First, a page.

The Laboratory of Integrated Performance in Design (LIPID) engages in questions of energy, health, comfort and perception and their interactions in the design of the built environment, with an overall strategic goal of fulfilling building occupant needs and a core focus area on daylighting strategies. Our work involves different perspectives and methods, ranging from the human scale to the building and even urban scale, based on both simulations and experimental work. LIPID aims to bring new models, methods, metrics, decision support platforms and physical demonstrators, to enrich the designer’s toolset and adopt a holistic and integrated approach in architecture.
Subjective and physiological responses to façade and sunlight pattern geometry in virtual reality
Building and Environment. 2019-01-08.
DOI : 10.1016/j.buildenv.2019.01.009.
This study investigates the joint impact of façade geometry and associated sunlight patterns on occupant subjective perception and physiological responses through a novel experimental method coupling physically-based simulations shown in virtual reality with a wearable biometric device. A total of 72 subjects participated in a study combining three façade configurations of an equal aperture ratio with different scenarios of space use (a social or working context). The façade variations –a non-uniform distribution of openings (“Irregular”), a uniform distribution of openings (“Regular”) and venetian blinds (“Blinds”)– were applied to an interior scene with clear sky and direct sun penetration. Subjective evaluations (how pleasant, interesting, and exciting the space was perceived) and physiological responses (heart rate and skin conductance) were collected during exposure to façade variations, while a neutral scene was used to record baseline physiological responses. Results revealed that façade and sunlight pattern geometry significantly influenced subjective responses for both context scenarios, while subsequent analyses showed differences mostly between the Irregular and Regular conditions, with the former being evaluated more positively. Façade and sunlight pattern geometry affected heart rate responses, but not skin conductance responses. In particular, participants showed a larger decrease in heart rate while exposed to the Irregular condition compared to the Blinds. Context scenarios influenced evaluations of interest and excitement. Findings are particularly relevant for applications in architecture and lighting, demonstrating that façade elements and their interaction with light can influence occupant subjective and physiological responses, and showcasing the potential of the presented method for investigating human perception.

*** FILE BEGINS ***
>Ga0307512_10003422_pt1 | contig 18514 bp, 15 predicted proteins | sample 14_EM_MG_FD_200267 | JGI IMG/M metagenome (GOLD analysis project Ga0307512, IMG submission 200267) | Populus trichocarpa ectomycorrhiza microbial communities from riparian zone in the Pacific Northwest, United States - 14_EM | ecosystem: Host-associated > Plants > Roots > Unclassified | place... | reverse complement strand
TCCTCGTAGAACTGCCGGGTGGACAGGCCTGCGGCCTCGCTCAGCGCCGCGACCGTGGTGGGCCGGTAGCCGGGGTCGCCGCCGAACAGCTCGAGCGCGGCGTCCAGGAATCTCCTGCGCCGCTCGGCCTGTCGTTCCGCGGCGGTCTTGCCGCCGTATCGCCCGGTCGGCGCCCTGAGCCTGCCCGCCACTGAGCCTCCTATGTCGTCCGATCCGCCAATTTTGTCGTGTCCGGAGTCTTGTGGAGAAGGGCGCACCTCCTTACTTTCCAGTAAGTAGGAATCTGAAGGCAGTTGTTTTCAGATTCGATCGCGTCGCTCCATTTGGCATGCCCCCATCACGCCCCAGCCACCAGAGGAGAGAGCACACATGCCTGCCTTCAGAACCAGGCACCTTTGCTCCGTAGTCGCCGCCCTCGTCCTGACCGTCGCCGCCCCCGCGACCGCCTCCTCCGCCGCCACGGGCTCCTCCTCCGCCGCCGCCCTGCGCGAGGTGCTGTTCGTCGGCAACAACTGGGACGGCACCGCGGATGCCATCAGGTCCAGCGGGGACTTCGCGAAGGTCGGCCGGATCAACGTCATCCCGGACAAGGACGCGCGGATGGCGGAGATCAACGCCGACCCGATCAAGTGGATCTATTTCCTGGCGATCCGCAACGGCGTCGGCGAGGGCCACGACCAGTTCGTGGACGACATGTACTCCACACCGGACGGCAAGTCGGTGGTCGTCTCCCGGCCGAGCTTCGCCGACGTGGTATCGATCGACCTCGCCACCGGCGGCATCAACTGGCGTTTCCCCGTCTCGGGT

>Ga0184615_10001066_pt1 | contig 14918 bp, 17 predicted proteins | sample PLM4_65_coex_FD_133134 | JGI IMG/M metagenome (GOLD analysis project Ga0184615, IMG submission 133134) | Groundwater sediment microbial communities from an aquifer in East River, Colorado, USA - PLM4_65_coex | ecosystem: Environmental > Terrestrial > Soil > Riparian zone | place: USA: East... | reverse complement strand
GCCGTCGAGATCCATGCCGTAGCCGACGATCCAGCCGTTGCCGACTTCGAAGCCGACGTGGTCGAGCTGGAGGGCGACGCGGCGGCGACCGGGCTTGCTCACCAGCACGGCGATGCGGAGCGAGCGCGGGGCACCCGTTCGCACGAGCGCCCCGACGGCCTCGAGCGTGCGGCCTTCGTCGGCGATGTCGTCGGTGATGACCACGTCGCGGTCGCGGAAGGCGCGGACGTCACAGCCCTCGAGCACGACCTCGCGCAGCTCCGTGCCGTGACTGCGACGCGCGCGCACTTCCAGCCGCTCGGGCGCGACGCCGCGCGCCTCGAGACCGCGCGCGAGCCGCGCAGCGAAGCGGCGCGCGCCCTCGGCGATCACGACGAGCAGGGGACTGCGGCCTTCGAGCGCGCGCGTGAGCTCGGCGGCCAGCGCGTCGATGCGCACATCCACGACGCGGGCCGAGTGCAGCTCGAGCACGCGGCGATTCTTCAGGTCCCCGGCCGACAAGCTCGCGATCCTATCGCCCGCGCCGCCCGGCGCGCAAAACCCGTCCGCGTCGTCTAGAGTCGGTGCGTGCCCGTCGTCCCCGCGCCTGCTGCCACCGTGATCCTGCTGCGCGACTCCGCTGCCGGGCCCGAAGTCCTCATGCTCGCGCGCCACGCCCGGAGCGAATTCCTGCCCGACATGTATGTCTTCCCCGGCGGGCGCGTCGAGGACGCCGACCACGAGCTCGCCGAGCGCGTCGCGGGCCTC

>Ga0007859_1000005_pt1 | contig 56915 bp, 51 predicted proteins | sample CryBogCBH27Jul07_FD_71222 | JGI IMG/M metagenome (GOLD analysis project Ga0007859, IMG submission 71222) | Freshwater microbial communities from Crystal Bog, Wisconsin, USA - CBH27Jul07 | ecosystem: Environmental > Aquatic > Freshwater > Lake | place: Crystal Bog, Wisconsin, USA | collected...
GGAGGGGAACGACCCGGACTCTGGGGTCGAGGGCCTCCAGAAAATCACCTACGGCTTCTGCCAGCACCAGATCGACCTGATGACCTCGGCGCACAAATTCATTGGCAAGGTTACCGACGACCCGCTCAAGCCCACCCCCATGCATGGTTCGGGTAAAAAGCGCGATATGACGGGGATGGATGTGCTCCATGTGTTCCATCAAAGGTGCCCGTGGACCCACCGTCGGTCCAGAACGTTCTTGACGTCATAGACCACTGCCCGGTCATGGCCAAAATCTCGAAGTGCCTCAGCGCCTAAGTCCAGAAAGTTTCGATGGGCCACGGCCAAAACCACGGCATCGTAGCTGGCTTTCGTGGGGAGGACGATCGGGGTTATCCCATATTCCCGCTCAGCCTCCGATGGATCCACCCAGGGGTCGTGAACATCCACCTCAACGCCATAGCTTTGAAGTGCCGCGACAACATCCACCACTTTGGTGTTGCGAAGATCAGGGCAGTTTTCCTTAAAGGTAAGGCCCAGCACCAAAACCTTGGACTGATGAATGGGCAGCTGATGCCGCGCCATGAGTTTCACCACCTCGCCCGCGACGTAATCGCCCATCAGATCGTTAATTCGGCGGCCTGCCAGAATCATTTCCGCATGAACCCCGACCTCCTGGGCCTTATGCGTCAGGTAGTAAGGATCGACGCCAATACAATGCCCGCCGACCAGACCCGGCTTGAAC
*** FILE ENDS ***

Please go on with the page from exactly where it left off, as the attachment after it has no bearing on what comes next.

Urban planning support based on the photovoltaic potential of buildings: a multi-scenario ranking system
Lausanne, EPFL, 2019. p. 289.
DOI : 10.5075/epfl-thesis-9051.